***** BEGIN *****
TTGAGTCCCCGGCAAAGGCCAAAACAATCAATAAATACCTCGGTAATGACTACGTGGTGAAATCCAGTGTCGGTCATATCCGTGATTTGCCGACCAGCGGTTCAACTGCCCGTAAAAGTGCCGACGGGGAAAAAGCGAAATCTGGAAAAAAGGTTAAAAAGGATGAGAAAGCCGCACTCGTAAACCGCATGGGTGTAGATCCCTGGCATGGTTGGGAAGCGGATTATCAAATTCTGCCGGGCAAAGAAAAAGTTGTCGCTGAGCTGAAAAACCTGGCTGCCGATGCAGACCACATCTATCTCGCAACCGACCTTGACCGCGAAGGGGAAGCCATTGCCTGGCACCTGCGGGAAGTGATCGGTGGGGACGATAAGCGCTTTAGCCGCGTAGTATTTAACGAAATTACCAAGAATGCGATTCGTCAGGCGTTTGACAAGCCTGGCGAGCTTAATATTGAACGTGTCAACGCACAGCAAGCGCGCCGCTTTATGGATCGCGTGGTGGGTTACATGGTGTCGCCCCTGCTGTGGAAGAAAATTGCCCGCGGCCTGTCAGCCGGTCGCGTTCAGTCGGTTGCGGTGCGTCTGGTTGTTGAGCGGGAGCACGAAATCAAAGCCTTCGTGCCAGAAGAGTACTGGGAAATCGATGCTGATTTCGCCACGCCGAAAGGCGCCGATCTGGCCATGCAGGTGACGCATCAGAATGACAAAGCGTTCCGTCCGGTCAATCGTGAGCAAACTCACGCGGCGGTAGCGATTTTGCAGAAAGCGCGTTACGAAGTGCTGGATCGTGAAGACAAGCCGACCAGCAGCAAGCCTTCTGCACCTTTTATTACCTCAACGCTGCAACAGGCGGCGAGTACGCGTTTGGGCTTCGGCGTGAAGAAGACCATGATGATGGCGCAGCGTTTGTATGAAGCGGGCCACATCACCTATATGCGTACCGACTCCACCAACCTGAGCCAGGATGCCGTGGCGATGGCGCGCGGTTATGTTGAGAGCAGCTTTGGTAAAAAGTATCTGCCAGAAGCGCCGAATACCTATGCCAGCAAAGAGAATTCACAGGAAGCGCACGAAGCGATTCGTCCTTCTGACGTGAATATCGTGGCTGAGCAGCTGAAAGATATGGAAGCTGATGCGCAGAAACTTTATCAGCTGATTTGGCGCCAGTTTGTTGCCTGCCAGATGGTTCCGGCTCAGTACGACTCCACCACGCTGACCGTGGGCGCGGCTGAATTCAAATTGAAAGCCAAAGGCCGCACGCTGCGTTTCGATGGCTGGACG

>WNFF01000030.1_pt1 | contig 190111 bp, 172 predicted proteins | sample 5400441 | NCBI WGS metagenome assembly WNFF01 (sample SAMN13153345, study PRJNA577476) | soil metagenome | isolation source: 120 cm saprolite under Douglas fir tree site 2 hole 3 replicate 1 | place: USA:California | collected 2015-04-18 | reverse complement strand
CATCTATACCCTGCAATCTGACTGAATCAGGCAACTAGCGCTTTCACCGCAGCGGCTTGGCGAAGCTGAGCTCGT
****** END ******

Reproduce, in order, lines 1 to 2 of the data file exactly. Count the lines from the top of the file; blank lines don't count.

TTGAGTCCCCGGCAAAGGCCAAAACAATCAATAAATACCTCGGTAATGACTACGTGGTGAAATCCAGTGTCGGTCATATCCGTGATTTGCCGACCAGCGGTTCAACTGCCCGTAAAAGTGCCGACGGGGAAAAAGCGAAATCTGGAAAAAAGGTTAAAAAGGATGAGAAAGCCGCACTCGTAAACCGCATGGGTGTAGATCCCTGGCATGGTTGGGAAGCGGATTATCAAATTCTGCCGGGCAAAGAAAAAGTTGTCGCTGAGCTGAAAAACCTGGCTGCCGATGCAGACCACATCTATCTCGCAACCGACCTTGACCGCGAAGGGGAAGCCATTGCCTGGCACCTGCGGGAAGTGATCGGTGGGGACGATAAGCGCTTTAGCCGCGTAGTATTTAACGAAATTACCAAGAATGCGATTCGTCAGGCGTTTGACAAGCCTGGCGAGCTTAATATTGAACGTGTCAACGCACAGCAAGCGCGCCGCTTTATGGATCGCGTGGTGGGTTACATGGTGTCGCCCCTGCTGTGGAAGAAAATTGCCCGCGGCCTGTCAGCCGGTCGCGTTCAGTCGGTTGCGGTGCGTCTGGTTGTTGAGCGGGAGCACGAAATCAAAGCCTTCGTGCCAGAAGAGTACTGGGAAATCGATGCTGATTTCGCCACGCCGAAAGGCGCCGATCTGGCCATGCAGGTGACGCATCAGAATGACAAAGCGTTCCGTCCGGTCAATCGTGAGCAAACTCACGCGGCGGTAGCGATTTTGCAGAAAGCGCGTTACGAAGTGCTGGATCGTGAAGACAAGCCGACCAGCAGCAAGCCTTCTGCACCTTTTATTACCTCAACGCTGCAACAGGCGGCGAGTACGCGTTTGGGCTTCGGCGTGAAGAAGACCATGATGATGGCGCAGCGTTTGTATGAAGCGGGCCACATCACCTATATGCGTACCGACTCCACCAACCTGAGCCAGGATGCCGTGGCGATGGCGCGCGGTTATGTTGAGAGCAGCTTTGGTAAAAAGTATCTGCCAGAAGCGCCGAATACCTATGCCAGCAAAGAGAATTCACAGGAAGCGCACGAAGCGATTCGTCCTTCTGACGTGAATATCGTGGCTGAGCAGCTGAAAGATATGGAAGCTGATGCGCAGAAACTTTATCAGCTGATTTGGCGCCAGTTTGTTGCCTGCCAGATGGTTCCGGCTCAGTACGACTCCACCACGCTGACCGTGGGCGCGGCTGAATTCAAATTGAAAGCCAAAGGCCGCACGCTGCGTTTCGATGGCTGGACG

>WNFF01000030.1_pt1 | contig 190111 bp, 172 predicted proteins | sample 5400441 | NCBI WGS metagenome assembly WNFF01 (sample SAMN13153345, study PRJNA577476) | soil metagenome | isolation source: 120 cm saprolite under Douglas fir tree site 2 hole 3 replicate 1 | place: USA:California | collected 2015-04-18 | reverse complement strand